Murder in Madision - 1914, A Vintage Vignette
Murder in Madision - 1914
A Vintage Vignette by John P. Rankin
March 10, 2008
On page 6, column 4, of the Wednesday, June 3, 1914 issue of the Huntsville WEEKLY MERCURY newspaper, was the article headline “SHOOTING IN MADISON”, with subheading of “Foreign Farmer Killed by Jake Camper. They Quarreled Over Crop Cultivation. Widow and 9 Children Bereft.” Today one might think such an article to be not so unusual. However, as I began to interview the older lifetime residents of Madison about 10 years ago, I asked each of them if any serious crimes had ever occurred in the town. Not one had ever known or heard of anything serious happening here. However, continued research turned up three murders in the town or immediate area that took place before the “oldest living memories” began to collect information. Apparently, their parents did not talk about the murders, or at least these were things that they did not contemplate as children if stories were told when they were young.
This particular event in 1914 was not the earliest murder, but it may well have been the most bizarre. The first report said that the foreigner was named Finnicetti. Later reports had other spellings, until finally the records stabilized upon the name Vanatta. According to Camper’s statements, during the quarrel “the foreigner cursed him so fiercely that he could not stand it. He went to his home and got a shotgun and returning opened fire on the man.” The newspaper story further stated that “Camper is a one-armed man; his only arm is almost disabled.” The Mercury’s article about Camper’s trial and conviction on October 28 stated “the two men had quarreled over whether or not Vanatta’s boy should be allowed to plow a crop in which Vanatta and Camper were interested.” Court records show that the boy was about 15 years old, and Vanatta was a sharecropper on Jordan (“Jake”) Howard Camper’s land. The incident occurred where Camper owned land, along Indian Creek where today we find the Creekwood and Heatherwood housing developments.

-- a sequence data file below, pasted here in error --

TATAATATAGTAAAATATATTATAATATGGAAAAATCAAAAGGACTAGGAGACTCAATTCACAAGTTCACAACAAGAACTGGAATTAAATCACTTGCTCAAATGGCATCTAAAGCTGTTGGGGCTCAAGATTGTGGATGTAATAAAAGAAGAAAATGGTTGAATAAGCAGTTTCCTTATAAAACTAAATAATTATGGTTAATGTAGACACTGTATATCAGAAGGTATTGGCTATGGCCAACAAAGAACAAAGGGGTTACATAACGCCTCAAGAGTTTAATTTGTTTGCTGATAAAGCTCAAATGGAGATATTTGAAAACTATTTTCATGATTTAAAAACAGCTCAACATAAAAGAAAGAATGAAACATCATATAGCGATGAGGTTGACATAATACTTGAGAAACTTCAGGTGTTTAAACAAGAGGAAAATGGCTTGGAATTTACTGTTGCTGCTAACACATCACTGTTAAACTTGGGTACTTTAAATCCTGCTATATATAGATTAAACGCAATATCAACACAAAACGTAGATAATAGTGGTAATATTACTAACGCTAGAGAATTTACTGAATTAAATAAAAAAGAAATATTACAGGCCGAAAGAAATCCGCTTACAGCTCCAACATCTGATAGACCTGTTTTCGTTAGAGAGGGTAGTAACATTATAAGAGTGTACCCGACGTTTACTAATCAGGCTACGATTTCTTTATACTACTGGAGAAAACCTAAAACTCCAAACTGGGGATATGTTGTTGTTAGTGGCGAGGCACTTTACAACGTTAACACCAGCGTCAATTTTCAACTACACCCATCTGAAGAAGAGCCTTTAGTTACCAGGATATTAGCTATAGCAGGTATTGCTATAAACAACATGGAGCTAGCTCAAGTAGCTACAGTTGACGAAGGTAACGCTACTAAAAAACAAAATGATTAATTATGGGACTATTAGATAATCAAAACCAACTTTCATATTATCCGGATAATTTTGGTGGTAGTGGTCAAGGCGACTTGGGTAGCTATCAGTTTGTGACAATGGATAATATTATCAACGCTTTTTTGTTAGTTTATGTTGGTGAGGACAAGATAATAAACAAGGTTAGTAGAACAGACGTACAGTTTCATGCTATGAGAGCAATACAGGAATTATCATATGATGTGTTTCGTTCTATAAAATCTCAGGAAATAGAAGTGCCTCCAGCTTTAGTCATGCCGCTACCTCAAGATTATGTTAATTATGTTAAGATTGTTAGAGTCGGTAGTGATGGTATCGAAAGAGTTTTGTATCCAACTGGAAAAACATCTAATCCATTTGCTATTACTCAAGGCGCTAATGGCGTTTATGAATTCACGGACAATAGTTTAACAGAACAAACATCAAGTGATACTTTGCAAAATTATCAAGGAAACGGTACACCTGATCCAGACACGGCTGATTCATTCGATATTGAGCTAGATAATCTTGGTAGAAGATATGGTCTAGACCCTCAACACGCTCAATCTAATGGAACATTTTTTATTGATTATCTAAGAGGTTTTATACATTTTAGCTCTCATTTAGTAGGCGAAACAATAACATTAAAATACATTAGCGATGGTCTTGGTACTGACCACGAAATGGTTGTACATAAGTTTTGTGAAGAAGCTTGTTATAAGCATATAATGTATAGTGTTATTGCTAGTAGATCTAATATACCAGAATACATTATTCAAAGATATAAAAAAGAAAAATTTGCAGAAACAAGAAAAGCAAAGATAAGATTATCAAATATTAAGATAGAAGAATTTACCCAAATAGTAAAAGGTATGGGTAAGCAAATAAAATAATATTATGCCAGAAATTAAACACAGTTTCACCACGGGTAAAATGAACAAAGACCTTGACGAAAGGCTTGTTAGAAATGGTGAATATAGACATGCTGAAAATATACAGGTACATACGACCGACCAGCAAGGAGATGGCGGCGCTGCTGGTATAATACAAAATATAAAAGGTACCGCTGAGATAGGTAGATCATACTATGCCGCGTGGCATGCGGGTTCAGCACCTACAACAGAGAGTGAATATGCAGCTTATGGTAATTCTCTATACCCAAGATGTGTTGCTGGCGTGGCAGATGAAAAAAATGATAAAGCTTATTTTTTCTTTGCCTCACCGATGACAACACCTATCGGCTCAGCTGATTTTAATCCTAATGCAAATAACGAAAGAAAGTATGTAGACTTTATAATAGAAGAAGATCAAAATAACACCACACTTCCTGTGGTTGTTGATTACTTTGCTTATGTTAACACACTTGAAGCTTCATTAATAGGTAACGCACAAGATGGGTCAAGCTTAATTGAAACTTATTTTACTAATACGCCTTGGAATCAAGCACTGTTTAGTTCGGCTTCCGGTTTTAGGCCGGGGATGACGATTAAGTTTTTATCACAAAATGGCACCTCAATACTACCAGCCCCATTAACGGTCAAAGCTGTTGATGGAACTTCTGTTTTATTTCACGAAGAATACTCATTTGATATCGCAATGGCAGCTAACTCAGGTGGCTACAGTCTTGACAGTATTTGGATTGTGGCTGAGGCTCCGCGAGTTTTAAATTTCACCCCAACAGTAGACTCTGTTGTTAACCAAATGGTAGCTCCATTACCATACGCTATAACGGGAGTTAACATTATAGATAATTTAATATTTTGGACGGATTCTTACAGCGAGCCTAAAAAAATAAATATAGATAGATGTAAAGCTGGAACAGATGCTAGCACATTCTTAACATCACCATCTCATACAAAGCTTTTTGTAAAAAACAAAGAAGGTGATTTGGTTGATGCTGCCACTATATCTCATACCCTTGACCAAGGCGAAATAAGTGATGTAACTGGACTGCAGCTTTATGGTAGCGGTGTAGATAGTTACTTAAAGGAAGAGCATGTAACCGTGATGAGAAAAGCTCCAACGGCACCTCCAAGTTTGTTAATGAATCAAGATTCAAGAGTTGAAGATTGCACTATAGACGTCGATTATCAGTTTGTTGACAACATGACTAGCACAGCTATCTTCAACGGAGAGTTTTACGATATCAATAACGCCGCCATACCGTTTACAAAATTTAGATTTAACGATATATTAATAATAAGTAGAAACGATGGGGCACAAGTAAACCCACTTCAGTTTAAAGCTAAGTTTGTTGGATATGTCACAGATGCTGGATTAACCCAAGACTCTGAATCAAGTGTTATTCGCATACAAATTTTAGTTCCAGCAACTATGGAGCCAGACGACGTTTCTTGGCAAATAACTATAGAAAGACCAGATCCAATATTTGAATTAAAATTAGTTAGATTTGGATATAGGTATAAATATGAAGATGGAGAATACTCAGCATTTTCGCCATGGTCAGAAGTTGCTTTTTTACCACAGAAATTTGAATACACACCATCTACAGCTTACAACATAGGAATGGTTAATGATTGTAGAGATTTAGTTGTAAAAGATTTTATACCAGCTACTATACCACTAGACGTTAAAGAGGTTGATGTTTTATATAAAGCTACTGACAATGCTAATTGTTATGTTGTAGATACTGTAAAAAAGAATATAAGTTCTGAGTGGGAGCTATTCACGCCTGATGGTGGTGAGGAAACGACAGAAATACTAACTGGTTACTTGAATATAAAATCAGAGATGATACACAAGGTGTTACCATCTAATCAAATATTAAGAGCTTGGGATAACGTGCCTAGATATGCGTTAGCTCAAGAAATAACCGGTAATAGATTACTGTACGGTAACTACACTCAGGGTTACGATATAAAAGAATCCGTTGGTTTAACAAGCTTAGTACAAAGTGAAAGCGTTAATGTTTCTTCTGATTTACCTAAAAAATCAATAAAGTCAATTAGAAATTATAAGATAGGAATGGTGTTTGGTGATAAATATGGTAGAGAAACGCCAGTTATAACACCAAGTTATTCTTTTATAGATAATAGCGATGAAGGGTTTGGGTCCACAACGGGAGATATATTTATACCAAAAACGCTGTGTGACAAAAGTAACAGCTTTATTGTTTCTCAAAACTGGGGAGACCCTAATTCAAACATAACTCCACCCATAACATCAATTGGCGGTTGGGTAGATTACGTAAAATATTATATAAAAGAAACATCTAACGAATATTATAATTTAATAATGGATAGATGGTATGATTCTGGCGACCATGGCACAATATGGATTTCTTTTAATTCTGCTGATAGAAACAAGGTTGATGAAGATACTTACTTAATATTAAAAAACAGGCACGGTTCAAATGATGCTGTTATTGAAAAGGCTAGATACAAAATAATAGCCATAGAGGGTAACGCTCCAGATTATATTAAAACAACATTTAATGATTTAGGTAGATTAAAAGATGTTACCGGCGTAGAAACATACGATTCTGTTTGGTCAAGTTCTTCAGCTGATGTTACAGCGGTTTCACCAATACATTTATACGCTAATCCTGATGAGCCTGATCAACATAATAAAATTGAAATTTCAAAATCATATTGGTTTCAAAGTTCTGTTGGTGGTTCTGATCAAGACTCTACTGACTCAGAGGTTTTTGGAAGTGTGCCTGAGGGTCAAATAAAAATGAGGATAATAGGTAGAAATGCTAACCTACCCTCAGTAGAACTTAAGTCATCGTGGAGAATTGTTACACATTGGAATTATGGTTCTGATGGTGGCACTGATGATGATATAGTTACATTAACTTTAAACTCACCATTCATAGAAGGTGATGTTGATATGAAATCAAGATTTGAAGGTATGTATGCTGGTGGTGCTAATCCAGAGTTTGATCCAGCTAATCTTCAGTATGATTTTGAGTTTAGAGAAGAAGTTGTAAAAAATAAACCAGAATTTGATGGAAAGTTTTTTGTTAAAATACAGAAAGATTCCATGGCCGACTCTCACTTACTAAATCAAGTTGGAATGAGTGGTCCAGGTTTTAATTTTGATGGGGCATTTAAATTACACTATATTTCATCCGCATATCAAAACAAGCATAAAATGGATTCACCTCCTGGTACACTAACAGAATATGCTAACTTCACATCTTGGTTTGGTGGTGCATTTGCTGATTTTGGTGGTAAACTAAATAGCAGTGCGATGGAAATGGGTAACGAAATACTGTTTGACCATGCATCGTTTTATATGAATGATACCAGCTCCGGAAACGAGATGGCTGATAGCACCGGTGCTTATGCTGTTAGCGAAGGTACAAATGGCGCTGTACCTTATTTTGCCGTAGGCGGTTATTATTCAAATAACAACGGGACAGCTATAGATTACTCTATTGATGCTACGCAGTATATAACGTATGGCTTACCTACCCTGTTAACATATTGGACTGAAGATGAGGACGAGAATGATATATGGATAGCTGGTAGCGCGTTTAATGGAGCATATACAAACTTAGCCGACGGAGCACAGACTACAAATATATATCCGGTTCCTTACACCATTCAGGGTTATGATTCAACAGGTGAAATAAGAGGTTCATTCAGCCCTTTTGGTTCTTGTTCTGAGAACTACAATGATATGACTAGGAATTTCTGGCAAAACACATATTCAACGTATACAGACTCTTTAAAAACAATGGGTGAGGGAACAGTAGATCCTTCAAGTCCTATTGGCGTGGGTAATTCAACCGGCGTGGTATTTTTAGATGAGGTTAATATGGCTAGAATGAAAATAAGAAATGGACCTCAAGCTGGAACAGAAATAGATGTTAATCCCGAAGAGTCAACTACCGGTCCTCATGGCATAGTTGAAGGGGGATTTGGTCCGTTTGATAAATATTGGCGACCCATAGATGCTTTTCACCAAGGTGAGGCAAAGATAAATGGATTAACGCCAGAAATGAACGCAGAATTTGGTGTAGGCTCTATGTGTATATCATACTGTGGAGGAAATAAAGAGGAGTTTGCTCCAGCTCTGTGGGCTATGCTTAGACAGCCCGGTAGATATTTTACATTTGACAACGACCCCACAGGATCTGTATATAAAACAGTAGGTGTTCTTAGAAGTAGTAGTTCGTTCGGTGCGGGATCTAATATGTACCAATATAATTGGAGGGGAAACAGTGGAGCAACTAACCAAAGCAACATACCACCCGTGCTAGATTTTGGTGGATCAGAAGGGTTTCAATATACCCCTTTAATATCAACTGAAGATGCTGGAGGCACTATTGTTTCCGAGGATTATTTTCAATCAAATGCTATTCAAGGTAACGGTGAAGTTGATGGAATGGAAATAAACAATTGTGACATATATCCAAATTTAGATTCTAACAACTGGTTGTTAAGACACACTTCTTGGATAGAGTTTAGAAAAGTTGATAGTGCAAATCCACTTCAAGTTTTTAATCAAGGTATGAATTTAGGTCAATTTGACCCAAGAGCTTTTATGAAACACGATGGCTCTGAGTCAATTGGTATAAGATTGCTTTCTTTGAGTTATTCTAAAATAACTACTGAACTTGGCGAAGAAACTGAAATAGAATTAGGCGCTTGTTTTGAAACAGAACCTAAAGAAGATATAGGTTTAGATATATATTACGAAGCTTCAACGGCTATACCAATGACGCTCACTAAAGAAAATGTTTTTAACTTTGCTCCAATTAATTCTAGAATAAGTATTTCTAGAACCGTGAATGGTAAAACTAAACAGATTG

Camper was 56 years old at the time of the quarrel. How he understood Vanatta’s Italian curses is one of the questions that not addressed in the public records. Likewise, what Vanatta was doing while a man with only one disabled and useless arm loaded, aimed, and fired a shotgun at him is a mystery that was not mentioned. Adding to the unusual aspects of the case is the fact that Camper no longer lived here. He had moved to Texas some years earlier and came back to visit relatives and check on his crops being produced by Vanatta. It is not clear that he still had a home here from which to get a gun. Perhaps a relative gave him the weapon.
Jake was convicted in Huntsville in the October hearing and sentenced to 20 years in the penitentiary. However, his attorneys immediately filed an appeal on the grounds of several items of evidence and testimony not being allowed in court, along with an improper charge to the jury by the judge. For example, it was claimed that the jury should have been reminded that “a man’s home is his castle” and that every man has a right to defend himself. (The Camper defense had claimed that Vanatta had a hoe and was about to attack Jake.) The records of the disposition of the appeal have not been reviewed, but it is known that Jake Camper and his family continued to live in Texas until his death from pneumonia a few years later.